Court of Appeal
Lord Denning MR, Russell LJ and Pearson LJ upheld Wilberforce J's decision and held that Boardman and Phipps had breached his duty of loyalty, which arose as they had become self-appointed agents representing the trust, by putting themselves in a conflict of interest. They were therefore liable for the profits earned. However, they would be able to retain a generous remuneration for the services he performed. On this, Lord Denning MR said (at 1021)
|“||Ought Boardman and Tom Phipps to be allowed remuneration for their work and skill in these negotiations? The plaintiff is ready to concede it, but in case the other beneficiaries are interested in the account, I think we should determine it on principle. This species of action is an action for restitution such as Lord Wright described in the Fibrosa case. The gist of it is that the defendant has unjustly enriched himself, and it is against conscience that he should be allowed to keep the money. The claim for repayment cannot, however, be allowed to extend further than the justice of the case demands. If the defendant has done valuable work in making the profit, then the court in its discretion may allow him a recompense. It depends on the circumstances. If the agent has been guilty of any dishonesty or bad faith, or surreptitious dealing, he might not be allowed any remuneration or reward. But when, as in this case, the agents acted openly and above board, but mistakenly, then it would be only just that they should be allowed remuneration. As the judge said:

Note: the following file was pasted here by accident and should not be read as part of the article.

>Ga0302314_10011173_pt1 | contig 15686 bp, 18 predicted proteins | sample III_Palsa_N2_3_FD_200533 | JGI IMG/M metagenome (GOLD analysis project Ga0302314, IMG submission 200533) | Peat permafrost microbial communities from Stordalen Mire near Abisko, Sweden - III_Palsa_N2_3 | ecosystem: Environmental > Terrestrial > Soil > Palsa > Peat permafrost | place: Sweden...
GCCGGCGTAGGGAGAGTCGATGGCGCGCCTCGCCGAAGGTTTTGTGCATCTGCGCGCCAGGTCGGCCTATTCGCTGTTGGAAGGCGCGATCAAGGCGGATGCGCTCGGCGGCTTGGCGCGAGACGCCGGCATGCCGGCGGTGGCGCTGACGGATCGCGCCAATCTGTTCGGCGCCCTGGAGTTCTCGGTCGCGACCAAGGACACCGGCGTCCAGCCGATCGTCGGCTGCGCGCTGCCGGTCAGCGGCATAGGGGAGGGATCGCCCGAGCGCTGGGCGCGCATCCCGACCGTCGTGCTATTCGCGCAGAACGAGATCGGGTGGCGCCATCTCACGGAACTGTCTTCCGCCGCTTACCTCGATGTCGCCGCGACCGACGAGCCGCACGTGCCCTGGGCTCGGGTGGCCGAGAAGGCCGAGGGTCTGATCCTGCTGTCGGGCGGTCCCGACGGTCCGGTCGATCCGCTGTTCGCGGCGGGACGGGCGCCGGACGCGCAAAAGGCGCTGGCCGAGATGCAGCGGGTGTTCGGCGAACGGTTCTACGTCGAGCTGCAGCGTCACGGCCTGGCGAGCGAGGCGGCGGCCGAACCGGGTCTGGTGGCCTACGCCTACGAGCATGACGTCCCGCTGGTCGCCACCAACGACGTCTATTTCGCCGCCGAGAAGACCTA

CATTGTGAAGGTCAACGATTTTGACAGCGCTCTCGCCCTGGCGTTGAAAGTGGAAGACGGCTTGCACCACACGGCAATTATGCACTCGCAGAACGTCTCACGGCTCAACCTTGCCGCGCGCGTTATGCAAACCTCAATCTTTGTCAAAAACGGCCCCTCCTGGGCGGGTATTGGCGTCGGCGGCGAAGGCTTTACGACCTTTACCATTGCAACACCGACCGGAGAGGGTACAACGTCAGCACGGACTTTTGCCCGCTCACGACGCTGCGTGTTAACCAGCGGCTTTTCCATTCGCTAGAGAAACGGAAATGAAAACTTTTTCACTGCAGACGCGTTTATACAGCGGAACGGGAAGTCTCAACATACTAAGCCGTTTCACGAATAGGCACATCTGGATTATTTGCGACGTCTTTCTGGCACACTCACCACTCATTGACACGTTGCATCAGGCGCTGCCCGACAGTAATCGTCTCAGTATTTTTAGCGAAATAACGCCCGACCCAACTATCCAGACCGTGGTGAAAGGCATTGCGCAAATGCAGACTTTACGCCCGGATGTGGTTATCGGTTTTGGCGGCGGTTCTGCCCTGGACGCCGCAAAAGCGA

I think there should be a generous remuneration allowed to the agents.
House of Lords